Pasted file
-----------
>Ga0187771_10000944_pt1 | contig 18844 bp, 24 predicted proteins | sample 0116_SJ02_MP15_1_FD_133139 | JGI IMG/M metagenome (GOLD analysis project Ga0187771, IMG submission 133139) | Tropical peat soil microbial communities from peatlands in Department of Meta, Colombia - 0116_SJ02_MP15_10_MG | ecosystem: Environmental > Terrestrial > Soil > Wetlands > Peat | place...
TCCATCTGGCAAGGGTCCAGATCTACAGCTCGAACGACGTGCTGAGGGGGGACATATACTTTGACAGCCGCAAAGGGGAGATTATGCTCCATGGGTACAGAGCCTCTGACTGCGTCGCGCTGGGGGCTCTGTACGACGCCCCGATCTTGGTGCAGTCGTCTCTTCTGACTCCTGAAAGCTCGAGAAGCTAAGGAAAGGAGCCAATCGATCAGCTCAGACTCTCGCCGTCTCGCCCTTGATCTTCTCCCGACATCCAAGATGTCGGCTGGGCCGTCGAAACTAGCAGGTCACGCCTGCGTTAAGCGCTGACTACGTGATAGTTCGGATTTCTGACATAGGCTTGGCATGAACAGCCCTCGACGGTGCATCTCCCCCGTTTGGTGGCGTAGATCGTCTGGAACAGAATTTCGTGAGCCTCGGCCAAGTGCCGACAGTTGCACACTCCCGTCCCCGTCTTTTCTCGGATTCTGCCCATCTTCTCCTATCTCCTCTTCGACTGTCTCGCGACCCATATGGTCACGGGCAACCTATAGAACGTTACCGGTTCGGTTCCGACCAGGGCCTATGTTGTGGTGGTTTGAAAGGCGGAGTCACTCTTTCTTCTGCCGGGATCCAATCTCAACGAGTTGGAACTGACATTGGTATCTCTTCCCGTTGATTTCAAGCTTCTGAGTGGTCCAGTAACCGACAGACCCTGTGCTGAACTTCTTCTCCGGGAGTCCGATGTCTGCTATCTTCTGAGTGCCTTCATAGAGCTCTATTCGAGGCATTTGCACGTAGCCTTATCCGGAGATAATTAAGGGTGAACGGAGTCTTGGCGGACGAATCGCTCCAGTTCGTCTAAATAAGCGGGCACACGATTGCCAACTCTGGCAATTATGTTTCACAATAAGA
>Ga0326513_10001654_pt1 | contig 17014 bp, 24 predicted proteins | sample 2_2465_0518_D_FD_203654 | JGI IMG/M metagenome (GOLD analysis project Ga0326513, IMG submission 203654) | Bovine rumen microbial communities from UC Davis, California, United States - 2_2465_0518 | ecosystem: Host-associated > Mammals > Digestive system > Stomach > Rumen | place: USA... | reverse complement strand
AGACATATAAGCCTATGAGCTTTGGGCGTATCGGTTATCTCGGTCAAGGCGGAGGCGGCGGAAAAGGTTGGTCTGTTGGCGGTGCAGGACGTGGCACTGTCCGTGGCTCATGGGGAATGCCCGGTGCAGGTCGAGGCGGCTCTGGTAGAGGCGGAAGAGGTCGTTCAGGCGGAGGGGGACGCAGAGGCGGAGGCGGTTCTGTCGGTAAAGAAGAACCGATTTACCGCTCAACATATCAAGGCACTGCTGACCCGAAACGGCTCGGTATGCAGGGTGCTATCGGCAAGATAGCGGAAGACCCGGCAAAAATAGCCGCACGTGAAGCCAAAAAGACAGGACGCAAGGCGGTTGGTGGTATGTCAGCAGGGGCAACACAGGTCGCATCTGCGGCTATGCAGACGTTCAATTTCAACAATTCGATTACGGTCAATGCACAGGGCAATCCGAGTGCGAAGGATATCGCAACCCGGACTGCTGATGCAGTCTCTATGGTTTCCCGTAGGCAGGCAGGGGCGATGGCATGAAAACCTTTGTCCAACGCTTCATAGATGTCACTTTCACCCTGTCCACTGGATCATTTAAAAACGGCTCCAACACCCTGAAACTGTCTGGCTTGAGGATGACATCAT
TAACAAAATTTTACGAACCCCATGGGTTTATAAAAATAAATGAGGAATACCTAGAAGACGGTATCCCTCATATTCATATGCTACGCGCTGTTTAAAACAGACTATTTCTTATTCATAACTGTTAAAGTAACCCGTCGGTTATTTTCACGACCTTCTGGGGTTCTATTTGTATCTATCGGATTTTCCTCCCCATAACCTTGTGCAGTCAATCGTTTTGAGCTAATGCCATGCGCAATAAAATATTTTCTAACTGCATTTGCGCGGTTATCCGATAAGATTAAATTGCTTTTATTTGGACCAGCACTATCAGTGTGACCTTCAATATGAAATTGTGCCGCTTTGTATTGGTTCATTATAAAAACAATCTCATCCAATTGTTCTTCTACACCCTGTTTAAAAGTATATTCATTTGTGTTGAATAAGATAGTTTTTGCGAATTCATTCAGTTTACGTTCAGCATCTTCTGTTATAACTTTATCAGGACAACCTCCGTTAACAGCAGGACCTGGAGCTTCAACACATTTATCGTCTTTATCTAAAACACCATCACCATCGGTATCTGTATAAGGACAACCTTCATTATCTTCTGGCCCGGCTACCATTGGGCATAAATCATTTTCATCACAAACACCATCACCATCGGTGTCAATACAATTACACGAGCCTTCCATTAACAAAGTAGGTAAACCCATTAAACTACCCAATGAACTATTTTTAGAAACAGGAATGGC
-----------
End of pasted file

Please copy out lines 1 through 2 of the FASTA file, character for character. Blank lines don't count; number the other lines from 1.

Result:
>Ga0187771_10000944_pt1 | contig 18844 bp, 24 predicted proteins | sample 0116_SJ02_MP15_1_FD_133139 | JGI IMG/M metagenome (GOLD analysis project Ga0187771, IMG submission 133139) | Tropical peat soil microbial communities from peatlands in Department of Meta, Colombia - 0116_SJ02_MP15_10_MG | ecosystem: Environmental > Terrestrial > Soil > Wetlands > Peat | place...
TCCATCTGGCAAGGGTCCAGATCTACAGCTCGAACGACGTGCTGAGGGGGGACATATACTTTGACAGCCGCAAAGGGGAGATTATGCTCCATGGGTACAGAGCCTCTGACTGCGTCGCGCTGGGGGCTCTGTACGACGCCCCGATCTTGGTGCAGTCGTCTCTTCTGACTCCTGAAAGCTCGAGAAGCTAAGGAAAGGAGCCAATCGATCAGCTCAGACTCTCGCCGTCTCGCCCTTGATCTTCTCCCGACATCCAAGATGTCGGCTGGGCCGTCGAAACTAGCAGGTCACGCCTGCGTTAAGCGCTGACTACGTGATAGTTCGGATTTCTGACATAGGCTTGGCATGAACAGCCCTCGACGGTGCATCTCCCCCGTTTGGTGGCGTAGATCGTCTGGAACAGAATTTCGTGAGCCTCGGCCAAGTGCCGACAGTTGCACACTCCCGTCCCCGTCTTTTCTCGGATTCTGCCCATCTTCTCCTATCTCCTCTTCGACTGTCTCGCGACCCATATGGTCACGGGCAACCTATAGAACGTTACCGGTTCGGTTCCGACCAGGGCCTATGTTGTGGTGGTTTGAAAGGCGGAGTCACTCTTTCTTCTGCCGGGATCCAATCTCAACGAGTTGGAACTGACATTGGTATCTCTTCCCGTTGATTTCAAGCTTCTGAGTGGTCCAGTAACCGACAGACCCTGTGCTGAACTTCTTCTCCGGGAGTCCGATGTCTGCTATCTTCTGAGTGCCTTCATAGAGCTCTATTCGAGGCATTTGCACGTAGCCTTATCCGGAGATAATTAAGGGTGAACGGAGTCTTGGCGGACGAATCGCTCCAGTTCGTCTAAATAAGCGGGCACACGATTGCCAACTCTGGCAATTATGTTTCACAATAAGA